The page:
What is a radical neck dissection? when is it done?

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What is a radical neck dissection? The surgeon removes a block of tissue from the collarbone to the jaw and from the front to the back of the neck. The large muscle on the side of the neck that is used for rotating, flexing or extending the neck is also taken out, along with the major vein on the side of the neck. Sometimes, a less drastic operation, called a supraomohyoid neck dissection is done. This takes out only the lymph nodes, the tissue surrounding the nodes and a muscle at the front of the neck. Another technique, called a functional neck dissection, saves the muscles of the neck, taking out only the lymph nodes and tissues surrounding them.
What kind of incision is made with a radical neck dissection? The incision depends upon what the surgery is for. It can run from below the ear to the collarbone. Everything in the front of the neck on one side or on both sides may be removed. This may include the lymph nodes, blood vessels, nerves, and the salivary gland under the jawbone.

Tests for early detection of colon cancer

What is the colon?

The colon, also called the large intestine or bowel, is the final 5 to 7 feet of the intestinal tract. It starts at the right lower part of the abdomen and, defying the laws of gravity, continues upward on the right side of the abdomen, close to the liver under the ribs (this section is known as the ascending colon). It makes a left turn and crosses to the left portion of the abdomen (this 2-to-1/2-foot portion is known as the transverse colon). The next portion heads down the left side of the abdomen to the pelvis (called the descending colon). The final section, which is S-shaped (the sigmoid colon), and the final 8 or 10 inches located in the pelvis behind the urinary bladder, are known as the rectum, with the final 2 inches being referred to as the anal region. The colon joins the small intestines to the rectum. The colon and rectum form the lower end of the digestive tract.

What is the small intestine? 

The small intestine, or bowel, is part of the digestive tract and consists of three parts. At the lower end of the stomach it is called the duodenum. The jejunum is the portion between the duodenum and the ilium. The ilium joins the large intestine (or colon) in the lower right side of the abdomen, just above the appendix. The small intestine is longer than the large intestine about 20 feet in length but is narrower in width.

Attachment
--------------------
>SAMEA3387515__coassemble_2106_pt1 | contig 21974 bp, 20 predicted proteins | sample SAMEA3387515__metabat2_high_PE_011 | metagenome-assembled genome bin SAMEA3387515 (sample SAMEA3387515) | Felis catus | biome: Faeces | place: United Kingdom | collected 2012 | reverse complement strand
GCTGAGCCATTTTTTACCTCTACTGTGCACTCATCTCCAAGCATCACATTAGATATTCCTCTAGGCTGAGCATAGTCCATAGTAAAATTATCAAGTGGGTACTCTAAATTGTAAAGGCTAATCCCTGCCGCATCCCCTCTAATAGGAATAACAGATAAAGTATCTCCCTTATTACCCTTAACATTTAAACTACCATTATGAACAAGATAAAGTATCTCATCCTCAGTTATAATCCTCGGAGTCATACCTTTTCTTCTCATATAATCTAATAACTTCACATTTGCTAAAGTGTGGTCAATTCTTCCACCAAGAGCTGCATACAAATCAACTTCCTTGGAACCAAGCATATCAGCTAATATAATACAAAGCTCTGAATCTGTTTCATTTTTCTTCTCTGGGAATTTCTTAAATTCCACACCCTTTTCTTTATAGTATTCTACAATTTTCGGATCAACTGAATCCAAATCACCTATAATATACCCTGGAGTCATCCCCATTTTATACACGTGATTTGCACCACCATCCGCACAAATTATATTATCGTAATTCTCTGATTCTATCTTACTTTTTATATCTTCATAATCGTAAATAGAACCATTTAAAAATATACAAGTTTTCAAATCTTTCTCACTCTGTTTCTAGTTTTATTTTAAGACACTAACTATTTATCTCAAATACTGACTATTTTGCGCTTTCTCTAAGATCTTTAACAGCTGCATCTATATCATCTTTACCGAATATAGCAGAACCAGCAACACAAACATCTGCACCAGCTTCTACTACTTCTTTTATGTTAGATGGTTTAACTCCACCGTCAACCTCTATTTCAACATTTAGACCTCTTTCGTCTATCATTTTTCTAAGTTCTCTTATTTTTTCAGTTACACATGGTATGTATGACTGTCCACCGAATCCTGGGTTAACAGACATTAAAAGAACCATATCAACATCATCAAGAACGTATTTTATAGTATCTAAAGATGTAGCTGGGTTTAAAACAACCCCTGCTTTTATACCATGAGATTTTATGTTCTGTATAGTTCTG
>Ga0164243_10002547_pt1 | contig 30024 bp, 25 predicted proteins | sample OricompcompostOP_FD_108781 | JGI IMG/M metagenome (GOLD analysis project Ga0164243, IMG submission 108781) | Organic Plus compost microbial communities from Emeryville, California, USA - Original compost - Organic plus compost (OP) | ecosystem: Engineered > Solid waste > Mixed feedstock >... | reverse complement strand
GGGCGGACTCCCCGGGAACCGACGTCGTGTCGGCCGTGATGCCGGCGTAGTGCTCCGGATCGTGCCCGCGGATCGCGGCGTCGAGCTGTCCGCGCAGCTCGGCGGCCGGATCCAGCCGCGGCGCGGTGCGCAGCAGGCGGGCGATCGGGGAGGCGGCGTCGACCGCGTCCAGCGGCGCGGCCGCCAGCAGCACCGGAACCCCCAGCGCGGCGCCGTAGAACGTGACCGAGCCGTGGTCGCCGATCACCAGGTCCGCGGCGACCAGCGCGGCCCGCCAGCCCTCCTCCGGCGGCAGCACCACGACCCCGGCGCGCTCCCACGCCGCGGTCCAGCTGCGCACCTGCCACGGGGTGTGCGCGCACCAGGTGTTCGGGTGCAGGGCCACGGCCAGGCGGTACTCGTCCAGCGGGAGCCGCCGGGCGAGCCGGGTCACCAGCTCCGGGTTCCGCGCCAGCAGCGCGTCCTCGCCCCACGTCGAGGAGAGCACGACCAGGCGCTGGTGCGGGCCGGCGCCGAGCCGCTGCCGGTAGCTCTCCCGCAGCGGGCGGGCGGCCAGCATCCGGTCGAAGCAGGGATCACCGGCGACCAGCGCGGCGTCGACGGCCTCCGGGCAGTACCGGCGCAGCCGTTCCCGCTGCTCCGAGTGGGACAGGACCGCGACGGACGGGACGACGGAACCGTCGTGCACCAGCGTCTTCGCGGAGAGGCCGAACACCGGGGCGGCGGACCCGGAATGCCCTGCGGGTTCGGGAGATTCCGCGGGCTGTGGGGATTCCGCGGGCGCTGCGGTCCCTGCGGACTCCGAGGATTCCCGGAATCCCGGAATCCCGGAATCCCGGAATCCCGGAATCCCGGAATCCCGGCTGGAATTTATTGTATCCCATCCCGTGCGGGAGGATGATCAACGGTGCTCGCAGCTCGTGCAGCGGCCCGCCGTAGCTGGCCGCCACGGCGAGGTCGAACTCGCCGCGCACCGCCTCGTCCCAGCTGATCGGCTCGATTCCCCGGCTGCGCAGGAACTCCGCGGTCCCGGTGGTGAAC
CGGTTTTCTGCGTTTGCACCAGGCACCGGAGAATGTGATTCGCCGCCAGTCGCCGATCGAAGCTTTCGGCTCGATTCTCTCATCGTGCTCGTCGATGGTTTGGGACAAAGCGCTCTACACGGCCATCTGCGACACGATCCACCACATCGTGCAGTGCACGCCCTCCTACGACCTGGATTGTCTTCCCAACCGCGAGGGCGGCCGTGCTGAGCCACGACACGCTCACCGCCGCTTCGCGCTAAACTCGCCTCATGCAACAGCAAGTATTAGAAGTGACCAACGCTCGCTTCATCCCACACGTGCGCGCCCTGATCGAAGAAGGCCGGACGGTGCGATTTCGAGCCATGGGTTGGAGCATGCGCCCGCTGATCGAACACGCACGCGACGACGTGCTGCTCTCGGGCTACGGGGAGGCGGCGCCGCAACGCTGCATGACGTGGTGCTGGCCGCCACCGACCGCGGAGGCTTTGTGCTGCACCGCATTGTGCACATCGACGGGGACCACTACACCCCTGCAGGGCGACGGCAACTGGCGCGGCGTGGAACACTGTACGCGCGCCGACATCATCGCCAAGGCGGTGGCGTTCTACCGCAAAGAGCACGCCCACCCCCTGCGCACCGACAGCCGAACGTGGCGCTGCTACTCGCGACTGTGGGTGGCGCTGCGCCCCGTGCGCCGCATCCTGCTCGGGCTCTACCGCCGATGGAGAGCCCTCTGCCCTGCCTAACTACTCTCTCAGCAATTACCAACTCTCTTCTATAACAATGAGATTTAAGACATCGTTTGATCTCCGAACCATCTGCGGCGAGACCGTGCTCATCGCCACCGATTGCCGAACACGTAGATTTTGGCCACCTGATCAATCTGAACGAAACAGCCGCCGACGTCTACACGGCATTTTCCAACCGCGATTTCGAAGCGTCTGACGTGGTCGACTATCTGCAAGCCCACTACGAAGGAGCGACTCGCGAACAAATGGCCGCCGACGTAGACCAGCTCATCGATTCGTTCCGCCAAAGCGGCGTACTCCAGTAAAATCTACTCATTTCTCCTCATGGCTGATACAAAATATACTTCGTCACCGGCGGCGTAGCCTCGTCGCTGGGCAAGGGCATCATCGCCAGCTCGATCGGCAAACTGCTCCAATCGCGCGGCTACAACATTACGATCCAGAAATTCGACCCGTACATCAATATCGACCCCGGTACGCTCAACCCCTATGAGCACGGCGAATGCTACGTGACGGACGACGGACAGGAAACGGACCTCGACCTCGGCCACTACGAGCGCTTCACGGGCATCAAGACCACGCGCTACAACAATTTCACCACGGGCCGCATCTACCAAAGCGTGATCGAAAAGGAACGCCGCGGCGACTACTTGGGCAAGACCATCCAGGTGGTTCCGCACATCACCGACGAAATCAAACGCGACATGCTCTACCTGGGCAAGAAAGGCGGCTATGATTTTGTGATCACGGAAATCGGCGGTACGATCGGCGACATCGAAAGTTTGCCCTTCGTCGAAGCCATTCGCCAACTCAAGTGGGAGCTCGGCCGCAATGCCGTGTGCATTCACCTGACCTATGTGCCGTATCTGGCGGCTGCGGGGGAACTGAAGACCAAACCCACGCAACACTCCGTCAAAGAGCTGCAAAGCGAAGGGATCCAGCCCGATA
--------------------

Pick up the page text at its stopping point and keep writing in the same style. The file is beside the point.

What kind of tumors develop in the colon? 

There are two kinds, primarily benign growths such as adenomas or polyps, and malignant growths, which are cancer.

What tests should I have regularly to assure that any cancers of the colon or rectum are discovered early? 

The following three tests are valuable aids in detecting colon and rectal cancer early in people without symptoms:

1. A digital rectal examination every year after age 40.

2. The stool blood slide test (stool guaiac test), which can be done at home and returned to the doctor's office, hospital, or clinic for examination. This should be done every year after age 50.

3. The proctosigmoidoscopy, known as the "procto," should be performed every 3 to 5 years after the age of 50, following two annual exams with negative results. Many doctors feel these tests should be done up to the age of 75.

Colorectal Cancer Early Detection

What kind of doctor should I see if I have symptoms of gastrointestinal cancer? 

The specialists who deal in this area include gastroenterologists (who treat diseases of the GI tract from mouth to anus, including the stomach, liver, pancreas, and intestines), endocrinologists (who treat diseases of the organs which secrete hormones in the bloodstream, such as the pancreas), nephrologists (who treat diseases of kidneys), proctologists (who treat colon and rectal conditions), and urologists (surgeons who treat the urinary system).

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